We stayed at a guesthouse – Homeros Pension, which is a lovely family run place – worth some pictures of its own. Much of the furniture was made by Dervis, who runs the place with his sister and mother, and it feels closer to staying in a family home than an hotel.
We checked in, then wandered off to look around the town until supper time. Selcuk has a rather impressive looking citadel on a hill, and also the ruins of the 6th Century Basilica of St John (which was later converted into a mosque, fell down in an earthquake in the 14th Century and was excavated in the last century). Apparently, St John came to Ephesus & Selcuk in around 60 AD, and again in 97 AD (Which suggests to me that either he was very very young when he was a disciple, or very very old when he came to Turkey, or not very good at counting…) Or maybe all three. The basilica which was built in the 6th century replaced an older one which was destroyed in an earthquake.
We also found the remains of a roman aqueduct in the town, and (because that’s the kind of family we are) also found a very nice bar (whose name I forgot) where they gave us free freshly popped popcorn, and other nibbles to go with our beer.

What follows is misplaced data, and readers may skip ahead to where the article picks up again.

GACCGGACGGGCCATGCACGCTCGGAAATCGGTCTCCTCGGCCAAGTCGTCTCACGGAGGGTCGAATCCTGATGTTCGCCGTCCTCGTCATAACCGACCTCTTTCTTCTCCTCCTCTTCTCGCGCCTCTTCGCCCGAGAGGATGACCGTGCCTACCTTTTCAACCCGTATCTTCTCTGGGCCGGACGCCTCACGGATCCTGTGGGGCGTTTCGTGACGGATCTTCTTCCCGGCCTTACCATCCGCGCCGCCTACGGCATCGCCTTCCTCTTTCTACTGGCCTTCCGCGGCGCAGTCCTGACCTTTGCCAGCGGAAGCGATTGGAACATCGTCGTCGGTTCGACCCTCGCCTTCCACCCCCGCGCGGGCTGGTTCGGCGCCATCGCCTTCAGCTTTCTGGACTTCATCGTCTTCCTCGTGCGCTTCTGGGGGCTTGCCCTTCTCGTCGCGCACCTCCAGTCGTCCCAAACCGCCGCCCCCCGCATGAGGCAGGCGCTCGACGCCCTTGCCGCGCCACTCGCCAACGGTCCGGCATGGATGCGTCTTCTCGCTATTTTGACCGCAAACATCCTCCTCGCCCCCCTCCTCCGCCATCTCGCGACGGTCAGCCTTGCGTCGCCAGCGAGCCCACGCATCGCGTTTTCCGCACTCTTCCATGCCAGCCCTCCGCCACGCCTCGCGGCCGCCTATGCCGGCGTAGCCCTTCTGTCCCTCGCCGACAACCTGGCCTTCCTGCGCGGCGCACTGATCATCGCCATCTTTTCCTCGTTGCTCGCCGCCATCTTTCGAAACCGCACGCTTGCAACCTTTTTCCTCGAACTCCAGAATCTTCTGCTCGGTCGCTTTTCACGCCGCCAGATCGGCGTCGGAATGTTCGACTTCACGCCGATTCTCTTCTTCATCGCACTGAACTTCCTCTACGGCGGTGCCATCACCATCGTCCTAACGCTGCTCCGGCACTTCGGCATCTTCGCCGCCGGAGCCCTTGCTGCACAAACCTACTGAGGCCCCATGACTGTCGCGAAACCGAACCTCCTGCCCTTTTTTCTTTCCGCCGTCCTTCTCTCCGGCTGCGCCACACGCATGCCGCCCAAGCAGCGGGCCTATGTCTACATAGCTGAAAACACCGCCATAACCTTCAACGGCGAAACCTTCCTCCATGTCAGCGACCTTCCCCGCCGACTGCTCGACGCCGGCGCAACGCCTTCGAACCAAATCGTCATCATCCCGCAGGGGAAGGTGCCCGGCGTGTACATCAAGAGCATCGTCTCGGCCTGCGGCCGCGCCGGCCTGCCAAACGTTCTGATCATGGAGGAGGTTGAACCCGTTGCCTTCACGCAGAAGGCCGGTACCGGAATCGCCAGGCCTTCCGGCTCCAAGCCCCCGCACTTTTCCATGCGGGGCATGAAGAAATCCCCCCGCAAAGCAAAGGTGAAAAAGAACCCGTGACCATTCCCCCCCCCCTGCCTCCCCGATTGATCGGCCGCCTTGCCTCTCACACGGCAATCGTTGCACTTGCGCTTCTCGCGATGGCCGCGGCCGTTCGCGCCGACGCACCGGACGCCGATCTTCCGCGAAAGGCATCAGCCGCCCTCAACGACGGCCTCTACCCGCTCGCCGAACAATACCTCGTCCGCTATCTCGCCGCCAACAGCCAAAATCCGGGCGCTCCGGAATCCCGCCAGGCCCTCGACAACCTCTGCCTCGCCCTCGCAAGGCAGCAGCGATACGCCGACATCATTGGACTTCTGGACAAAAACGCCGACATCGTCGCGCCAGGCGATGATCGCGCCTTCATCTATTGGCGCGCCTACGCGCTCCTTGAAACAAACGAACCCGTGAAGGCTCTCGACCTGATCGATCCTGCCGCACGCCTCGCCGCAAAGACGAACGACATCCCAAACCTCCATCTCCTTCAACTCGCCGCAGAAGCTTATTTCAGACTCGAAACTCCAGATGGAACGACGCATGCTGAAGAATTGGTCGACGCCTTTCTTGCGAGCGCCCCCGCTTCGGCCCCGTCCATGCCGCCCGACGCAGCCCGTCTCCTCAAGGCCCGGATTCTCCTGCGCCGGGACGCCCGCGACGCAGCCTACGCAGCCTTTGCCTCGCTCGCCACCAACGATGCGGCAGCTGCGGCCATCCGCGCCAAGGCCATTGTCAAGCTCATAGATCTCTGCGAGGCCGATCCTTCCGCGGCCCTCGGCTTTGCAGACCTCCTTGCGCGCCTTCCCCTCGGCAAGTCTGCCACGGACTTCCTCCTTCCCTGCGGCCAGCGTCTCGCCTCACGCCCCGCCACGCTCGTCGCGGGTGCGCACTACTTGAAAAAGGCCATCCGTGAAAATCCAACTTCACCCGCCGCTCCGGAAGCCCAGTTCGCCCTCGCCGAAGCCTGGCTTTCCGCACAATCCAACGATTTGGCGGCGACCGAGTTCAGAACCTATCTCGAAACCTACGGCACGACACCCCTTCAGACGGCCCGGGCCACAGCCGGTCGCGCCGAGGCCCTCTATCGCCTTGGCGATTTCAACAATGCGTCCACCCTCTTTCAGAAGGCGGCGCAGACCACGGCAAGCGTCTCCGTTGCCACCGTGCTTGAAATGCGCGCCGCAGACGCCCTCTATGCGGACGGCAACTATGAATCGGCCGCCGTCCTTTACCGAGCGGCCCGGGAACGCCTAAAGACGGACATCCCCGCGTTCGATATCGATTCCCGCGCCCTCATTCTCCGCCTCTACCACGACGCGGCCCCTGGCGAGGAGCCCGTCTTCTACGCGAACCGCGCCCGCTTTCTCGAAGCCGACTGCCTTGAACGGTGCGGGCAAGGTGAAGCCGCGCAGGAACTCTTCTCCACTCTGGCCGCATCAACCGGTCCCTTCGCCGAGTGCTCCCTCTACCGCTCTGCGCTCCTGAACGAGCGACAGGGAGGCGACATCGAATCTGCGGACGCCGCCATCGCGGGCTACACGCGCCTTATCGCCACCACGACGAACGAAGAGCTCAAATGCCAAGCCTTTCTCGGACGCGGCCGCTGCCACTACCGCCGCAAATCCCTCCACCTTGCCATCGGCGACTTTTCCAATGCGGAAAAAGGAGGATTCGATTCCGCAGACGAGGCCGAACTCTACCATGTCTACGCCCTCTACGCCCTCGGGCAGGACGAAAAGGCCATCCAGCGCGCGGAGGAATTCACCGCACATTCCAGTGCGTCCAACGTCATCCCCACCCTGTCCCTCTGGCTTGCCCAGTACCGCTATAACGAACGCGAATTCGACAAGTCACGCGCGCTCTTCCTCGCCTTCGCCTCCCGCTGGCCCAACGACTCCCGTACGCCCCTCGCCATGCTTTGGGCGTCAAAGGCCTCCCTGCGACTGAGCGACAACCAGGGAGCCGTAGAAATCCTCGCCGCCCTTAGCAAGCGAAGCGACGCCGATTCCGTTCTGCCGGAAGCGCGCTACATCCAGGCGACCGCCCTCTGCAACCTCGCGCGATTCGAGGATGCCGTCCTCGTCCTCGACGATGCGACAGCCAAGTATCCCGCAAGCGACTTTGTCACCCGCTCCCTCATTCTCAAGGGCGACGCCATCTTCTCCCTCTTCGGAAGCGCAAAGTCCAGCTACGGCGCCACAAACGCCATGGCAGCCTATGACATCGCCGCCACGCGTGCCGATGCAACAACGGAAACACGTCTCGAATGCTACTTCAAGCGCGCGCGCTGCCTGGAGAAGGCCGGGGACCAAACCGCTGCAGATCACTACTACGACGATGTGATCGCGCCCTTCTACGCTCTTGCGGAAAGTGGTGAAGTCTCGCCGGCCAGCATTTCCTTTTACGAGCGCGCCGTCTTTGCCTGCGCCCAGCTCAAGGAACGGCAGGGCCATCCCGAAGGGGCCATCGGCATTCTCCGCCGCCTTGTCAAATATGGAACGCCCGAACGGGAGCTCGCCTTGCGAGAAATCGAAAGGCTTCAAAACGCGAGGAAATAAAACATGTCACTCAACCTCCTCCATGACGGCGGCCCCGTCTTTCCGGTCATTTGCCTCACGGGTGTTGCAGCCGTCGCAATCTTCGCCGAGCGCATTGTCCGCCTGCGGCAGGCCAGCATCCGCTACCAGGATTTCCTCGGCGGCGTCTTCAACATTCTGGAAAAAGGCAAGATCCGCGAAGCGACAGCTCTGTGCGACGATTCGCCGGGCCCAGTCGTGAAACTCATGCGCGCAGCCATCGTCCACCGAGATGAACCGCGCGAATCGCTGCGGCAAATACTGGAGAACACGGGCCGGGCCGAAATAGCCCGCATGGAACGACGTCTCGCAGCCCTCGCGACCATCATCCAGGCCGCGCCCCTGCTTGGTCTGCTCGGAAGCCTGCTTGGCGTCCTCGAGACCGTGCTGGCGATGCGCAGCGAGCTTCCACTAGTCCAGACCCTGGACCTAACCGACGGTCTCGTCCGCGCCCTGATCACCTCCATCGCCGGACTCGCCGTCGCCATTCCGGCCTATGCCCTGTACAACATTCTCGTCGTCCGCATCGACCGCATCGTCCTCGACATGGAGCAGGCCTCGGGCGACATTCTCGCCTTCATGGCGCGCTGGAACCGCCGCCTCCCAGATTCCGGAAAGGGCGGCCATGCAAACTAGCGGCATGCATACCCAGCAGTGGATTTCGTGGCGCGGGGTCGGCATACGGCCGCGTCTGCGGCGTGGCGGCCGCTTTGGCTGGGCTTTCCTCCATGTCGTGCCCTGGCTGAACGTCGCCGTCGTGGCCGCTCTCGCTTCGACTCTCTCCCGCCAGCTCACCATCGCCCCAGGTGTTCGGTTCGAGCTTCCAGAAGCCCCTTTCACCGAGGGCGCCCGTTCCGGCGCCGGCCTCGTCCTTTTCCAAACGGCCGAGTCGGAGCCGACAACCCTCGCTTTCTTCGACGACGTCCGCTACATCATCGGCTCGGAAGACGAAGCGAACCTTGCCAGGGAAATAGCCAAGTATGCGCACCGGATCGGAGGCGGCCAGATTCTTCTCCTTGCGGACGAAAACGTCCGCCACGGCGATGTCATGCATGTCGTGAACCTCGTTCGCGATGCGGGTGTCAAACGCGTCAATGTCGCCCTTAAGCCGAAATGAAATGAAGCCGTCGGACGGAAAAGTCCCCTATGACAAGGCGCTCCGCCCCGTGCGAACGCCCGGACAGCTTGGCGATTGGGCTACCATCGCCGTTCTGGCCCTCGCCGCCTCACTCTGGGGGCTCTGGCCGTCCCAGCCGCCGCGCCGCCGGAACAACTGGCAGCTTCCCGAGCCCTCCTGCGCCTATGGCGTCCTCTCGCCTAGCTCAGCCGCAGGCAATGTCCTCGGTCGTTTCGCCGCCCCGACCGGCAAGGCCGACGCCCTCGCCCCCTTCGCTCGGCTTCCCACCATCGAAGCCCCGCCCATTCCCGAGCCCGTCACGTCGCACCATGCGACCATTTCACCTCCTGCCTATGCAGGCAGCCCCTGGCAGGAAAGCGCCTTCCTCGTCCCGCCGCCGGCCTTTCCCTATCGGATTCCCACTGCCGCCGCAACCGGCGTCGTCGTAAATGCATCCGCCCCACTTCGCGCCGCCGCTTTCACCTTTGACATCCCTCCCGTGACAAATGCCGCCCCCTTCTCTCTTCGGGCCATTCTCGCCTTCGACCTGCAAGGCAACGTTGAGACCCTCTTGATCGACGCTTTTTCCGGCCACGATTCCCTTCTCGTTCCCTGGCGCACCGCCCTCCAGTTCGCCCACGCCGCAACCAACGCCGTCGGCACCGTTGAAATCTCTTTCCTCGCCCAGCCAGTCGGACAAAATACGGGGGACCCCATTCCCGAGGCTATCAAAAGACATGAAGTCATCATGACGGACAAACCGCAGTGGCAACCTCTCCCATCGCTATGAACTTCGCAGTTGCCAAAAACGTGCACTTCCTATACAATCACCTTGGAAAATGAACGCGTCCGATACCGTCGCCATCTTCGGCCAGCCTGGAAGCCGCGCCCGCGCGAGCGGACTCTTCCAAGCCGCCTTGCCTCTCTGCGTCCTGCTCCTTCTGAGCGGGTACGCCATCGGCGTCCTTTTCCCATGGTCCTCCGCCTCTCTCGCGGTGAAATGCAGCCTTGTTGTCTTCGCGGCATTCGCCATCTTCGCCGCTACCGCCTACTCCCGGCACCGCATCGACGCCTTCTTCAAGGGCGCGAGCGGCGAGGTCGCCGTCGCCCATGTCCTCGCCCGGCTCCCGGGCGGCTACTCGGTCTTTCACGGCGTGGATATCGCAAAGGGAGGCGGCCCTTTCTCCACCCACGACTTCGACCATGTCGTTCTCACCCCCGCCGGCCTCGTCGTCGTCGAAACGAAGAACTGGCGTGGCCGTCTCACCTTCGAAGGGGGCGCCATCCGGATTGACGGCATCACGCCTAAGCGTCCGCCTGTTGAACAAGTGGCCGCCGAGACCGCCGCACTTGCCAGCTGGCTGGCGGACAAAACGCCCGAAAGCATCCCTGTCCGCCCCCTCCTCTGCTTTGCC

Our meal, back at the pension was delicious. No such thing as a menu, we just turned up when we had been told to and were served with Mamma’s cooking – spicy soup, chicken, Turkish ‘pilaf’ (rice), and 2 or three other dishes of vegetables and salads, all served with wonderful fresh crusty bread and local wine. (99% of Turks are Muslim, but there is a secular government ands rules about alcohol are pretty relaxed – the local wines are unbelievably cheap – my sister buys local wine in their corner shop for around 3.5Lira a bottle, (which translates to around £1.50 or $2.25) and are very drinkable…) Despite it being out of season there were several other people staying – from as far afield as the US, Australia and Korea, so the evening was spent swapping traveller's tales. I can’t recommend it too highly for anyone who finds themselves in or near Selcuk.